So in this Guardian article Jeanette Winerson is saying
So when people say that poetry is merely a luxury for the educated middle classes, or that it shouldn't be read much at school because it is irrelevant, or any of the strange and stupid things that are said about poetry and its place in our lives, I suspect that the people doing the saying have had things pretty easy. A tough life needs a tough language - and that is what poetry is. That is what literature offers - a language powerful enough to say how it is.(Via, incidentally, The Page, indispensable for the poetry-inclined). This gives us a test -- does Dryden's account of the unpleasantness between Dido and Aeneas measure up, toughness-wise?
What have I said? where am I? Fury turnsThat's pretty good. I had to make some cuts for optimal pissed-off-ness, but no question that Dido's drift is gotten.
My brain; and my distemper’d bosom burns. ...
I should have torn him piecemeal; strow’d in floods
His scatter’d limbs, or left expos’d in woods;
Destroy’d his friends and son; and, from the fire,
Have set the reeking boy before the sire.
It's good of Virgil to let Dido make her case that Aeneas is the biggest loser ever, considering that the whole point of the poem is to make the case that Aeneas is the founder of the #1 res publica. You don't see Toby Keith allowing the opposition to make its case in his national epics. On the other hand it's probably easier for Virgil because the Romans had already sown Carthage with salt, and we haven't done that to the Middle East (yet).
The other thing I liked is actually in the argument -- that synopsis at the start of the chapter. I needed to turn to it because I got a little lost (not Dryden's fault). Dido's rage and bargaining is termed thusly: Dido finds out his design, and, to put a stop to it, makes use of her own and her sister’s entreaties, and discovers all the variety of passions that are incident to a neglected lover. I love that. You can make a long list of the advantages our age has, starting with Zappos.com and working your way down, but we don't have the knack for circumlocution that they did in wordier days. The last good one I can think of is when Hirohito, after Hiroshima, told the Japanese that "the situation has developed not necessarily to our advantage." The situation was the same for poor Dido. Tough language didn't help her any.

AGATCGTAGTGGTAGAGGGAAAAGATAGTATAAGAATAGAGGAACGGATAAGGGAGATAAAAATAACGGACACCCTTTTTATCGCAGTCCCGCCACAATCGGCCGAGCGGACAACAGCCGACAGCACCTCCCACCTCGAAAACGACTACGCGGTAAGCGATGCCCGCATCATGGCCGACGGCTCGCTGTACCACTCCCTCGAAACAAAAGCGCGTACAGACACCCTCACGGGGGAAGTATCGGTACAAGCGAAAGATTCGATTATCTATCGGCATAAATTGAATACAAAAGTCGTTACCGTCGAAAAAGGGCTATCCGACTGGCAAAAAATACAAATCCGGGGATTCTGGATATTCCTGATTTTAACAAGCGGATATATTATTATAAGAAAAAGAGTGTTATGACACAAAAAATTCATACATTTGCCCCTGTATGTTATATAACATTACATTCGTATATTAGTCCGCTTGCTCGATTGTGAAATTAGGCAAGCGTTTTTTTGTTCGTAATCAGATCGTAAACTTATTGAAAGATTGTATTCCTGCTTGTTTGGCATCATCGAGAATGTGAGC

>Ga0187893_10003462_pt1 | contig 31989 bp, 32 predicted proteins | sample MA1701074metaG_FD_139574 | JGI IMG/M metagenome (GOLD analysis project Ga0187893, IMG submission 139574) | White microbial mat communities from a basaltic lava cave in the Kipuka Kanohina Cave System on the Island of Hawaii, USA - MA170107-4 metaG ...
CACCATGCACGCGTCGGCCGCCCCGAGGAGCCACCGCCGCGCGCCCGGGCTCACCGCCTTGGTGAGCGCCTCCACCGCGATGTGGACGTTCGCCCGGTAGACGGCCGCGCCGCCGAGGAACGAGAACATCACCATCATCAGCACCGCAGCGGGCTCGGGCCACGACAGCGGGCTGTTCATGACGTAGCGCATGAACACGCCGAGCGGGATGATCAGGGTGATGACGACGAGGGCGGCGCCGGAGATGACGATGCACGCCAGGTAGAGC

UPDATE: Robert Going of The Judge Report couldn't post in comments, but he reminded me of how our high school Latin teacher, Sister Anna Roberta, used to teach it in Latin IV, although I didn't have her in Latin IV; she retired around III, I think. She actually taught very little Latin by my time, but I did learn a lot of rhetorical terms like chiasmus and hendiadys (a wonderful word to say, by the way).